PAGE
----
DOHA (Reuters) - Qatar named new heads to its giant state-run energy firm and deep-pocketed sovereign wealth fund on Sunday while appointing the CEO of its largest bank as its new trade minister.
It was the first government shuffle in Qatar, the world’s top liquefied natural gas producer, since early 2016, but diplomats and analysts said the changes did not represent a significant shift in power.
The wealthy country has been subject to a diplomatic and economic boycott by Saudi Arabia, the United Arab Emirates, Bahrain and Egypt since June 2017. They accuse Qatar of backing terrorism and cozying up to Iran. Doha denies the charges and says the boycott aims to impinge on its sovereignty.
Qatar’s ruler issued decrees outlining changes to the boards of state gas giant Qatar Petroleum (QP) and Qatar Investment Authority (QIA), the world’s ninth largest sovereign wealth fund with about $300 billion in assets.
Foreign Minister Sheikh Mohammed bin Abdulrahman Al Thani was named chairman of QIA, which injected billions of dollars into Qatari banks last year to offset foreign outflows just after the Arab boycott began.
Sheikh Abdullah bin Hamad al-Thani, the 30-year-old deputy and brother of the emir, was named chairman of Qatar Petroleum, which expects to ramp up gas production by some 43 percent over the next five to six years.
Though limited, the cabinet shuffle pulled in business heavyweights like Qatar National Bank (QNB) CEO Ali Ahmed al-Kuwari, who was appointed to a new portfolio combining commerce and industry under one ministry.
Saad al-Kaabi, the chief executive of QP, was named minister of state for energy affairs. New ministers were appointed to head the departments of justice, of labor and social affairs, and of municipality and environment.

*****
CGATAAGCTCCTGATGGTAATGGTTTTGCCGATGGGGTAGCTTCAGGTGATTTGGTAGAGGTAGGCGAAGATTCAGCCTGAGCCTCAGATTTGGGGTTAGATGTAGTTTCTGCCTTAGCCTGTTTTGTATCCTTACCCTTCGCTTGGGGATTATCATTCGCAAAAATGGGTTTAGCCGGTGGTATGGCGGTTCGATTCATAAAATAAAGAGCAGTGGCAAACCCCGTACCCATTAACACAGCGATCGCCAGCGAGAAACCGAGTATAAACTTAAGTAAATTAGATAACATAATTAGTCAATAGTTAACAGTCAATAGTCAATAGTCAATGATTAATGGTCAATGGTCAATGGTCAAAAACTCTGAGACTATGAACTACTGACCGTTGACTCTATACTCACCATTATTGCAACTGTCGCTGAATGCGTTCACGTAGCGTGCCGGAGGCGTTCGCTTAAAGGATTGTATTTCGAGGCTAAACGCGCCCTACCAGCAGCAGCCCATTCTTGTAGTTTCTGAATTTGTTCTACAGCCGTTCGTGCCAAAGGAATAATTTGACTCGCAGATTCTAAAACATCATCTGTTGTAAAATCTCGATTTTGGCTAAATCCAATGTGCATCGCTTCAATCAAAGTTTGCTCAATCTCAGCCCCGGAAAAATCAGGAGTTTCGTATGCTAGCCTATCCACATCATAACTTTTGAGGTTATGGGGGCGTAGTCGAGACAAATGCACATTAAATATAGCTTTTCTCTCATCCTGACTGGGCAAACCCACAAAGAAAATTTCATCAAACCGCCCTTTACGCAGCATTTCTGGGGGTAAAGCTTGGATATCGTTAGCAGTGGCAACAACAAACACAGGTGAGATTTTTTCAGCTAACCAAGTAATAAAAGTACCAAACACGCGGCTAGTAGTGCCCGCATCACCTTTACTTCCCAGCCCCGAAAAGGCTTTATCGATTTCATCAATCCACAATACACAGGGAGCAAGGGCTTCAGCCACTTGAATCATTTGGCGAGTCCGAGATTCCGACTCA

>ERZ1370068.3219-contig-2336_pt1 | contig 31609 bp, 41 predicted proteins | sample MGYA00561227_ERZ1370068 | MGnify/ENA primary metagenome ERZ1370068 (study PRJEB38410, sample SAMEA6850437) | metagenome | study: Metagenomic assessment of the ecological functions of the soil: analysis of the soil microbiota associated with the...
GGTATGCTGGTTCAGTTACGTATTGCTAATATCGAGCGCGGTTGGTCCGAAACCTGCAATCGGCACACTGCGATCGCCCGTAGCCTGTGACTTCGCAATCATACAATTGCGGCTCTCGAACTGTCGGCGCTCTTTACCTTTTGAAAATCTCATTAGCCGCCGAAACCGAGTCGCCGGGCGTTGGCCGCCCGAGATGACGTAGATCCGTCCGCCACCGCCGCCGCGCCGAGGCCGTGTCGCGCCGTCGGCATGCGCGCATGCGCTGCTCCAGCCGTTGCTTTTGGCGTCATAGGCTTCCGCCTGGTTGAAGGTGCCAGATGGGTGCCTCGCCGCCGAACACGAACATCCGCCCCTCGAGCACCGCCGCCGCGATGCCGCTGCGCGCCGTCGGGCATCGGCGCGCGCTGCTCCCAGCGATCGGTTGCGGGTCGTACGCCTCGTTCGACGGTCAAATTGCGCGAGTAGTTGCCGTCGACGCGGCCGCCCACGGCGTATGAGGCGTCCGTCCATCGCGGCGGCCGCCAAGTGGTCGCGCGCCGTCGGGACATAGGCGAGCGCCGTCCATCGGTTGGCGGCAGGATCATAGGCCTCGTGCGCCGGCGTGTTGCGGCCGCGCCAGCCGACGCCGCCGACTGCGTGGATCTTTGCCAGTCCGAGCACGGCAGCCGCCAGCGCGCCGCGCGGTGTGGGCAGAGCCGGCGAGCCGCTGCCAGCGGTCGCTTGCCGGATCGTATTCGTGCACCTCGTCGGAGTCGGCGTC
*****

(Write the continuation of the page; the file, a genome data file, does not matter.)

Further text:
Western diplomats and analysts did not see the shake-up as indicative of a shift in policy nearly 18 months since the start of the regional rift, which Qatar has weathered with new trade routes and higher oil prices that have helped it swing to a budgetary surplus this year.
“The cabinet shuffle was expected to come earlier, but was apparently on hold as the country dealt with the blockade and now as the ramifications have been successfully dealt with, it was time,” said Majed al-Ansari, an analyst and professor of political sociology at Qatar University.
“It does not signal a change in policy or power shift in the government,” he said.
It was not clear whether Kuwari would retain his post at QNB, the Middle East’s largest lender by assets. The bank, which is 50 percent owned by the country’s sovereign wealth fund, did not immediately respond to Reuters’ request for comment.
QP’s Al-Kaabi, a U.S.-educated engineer, rose through the ranks to become chief executive in 2014 and also sits on the board of the Qatar Investment Authority.
He has gained a reputation among executives of the world’s energy majors, such as Exxon (XOM.N), Shell (RDSa.L) and Total (TOTF.PA), as a reliable counterpart for energy projects that have made the tiny nation of 2.6 million people the world’s biggest exporter of liquefied natural gas (LNG).
Abdulla Abdulaziz Al Subaie was appointed minister of municipality and environment, a post seen as key to preparations for the country’s 2022 World Cup. Subaie has served as managing director and CEO of Qatar Rail, which expects to launch Doha’s first metro line this year.
A separate decree on Sunday appointed Mohammed Bin Hamad Al-Thani chairman of the Qatar Financial Markets Authority as part of a shuffle of its board of directors.
Reporting by Eric Knecht in Doha and Rania El Gamal, Asma Alsharif, and Tom Arnold in Dubai; Writing by Ghaida Ghantous; Editing by Raissa Kasolowsky and Adrian Croft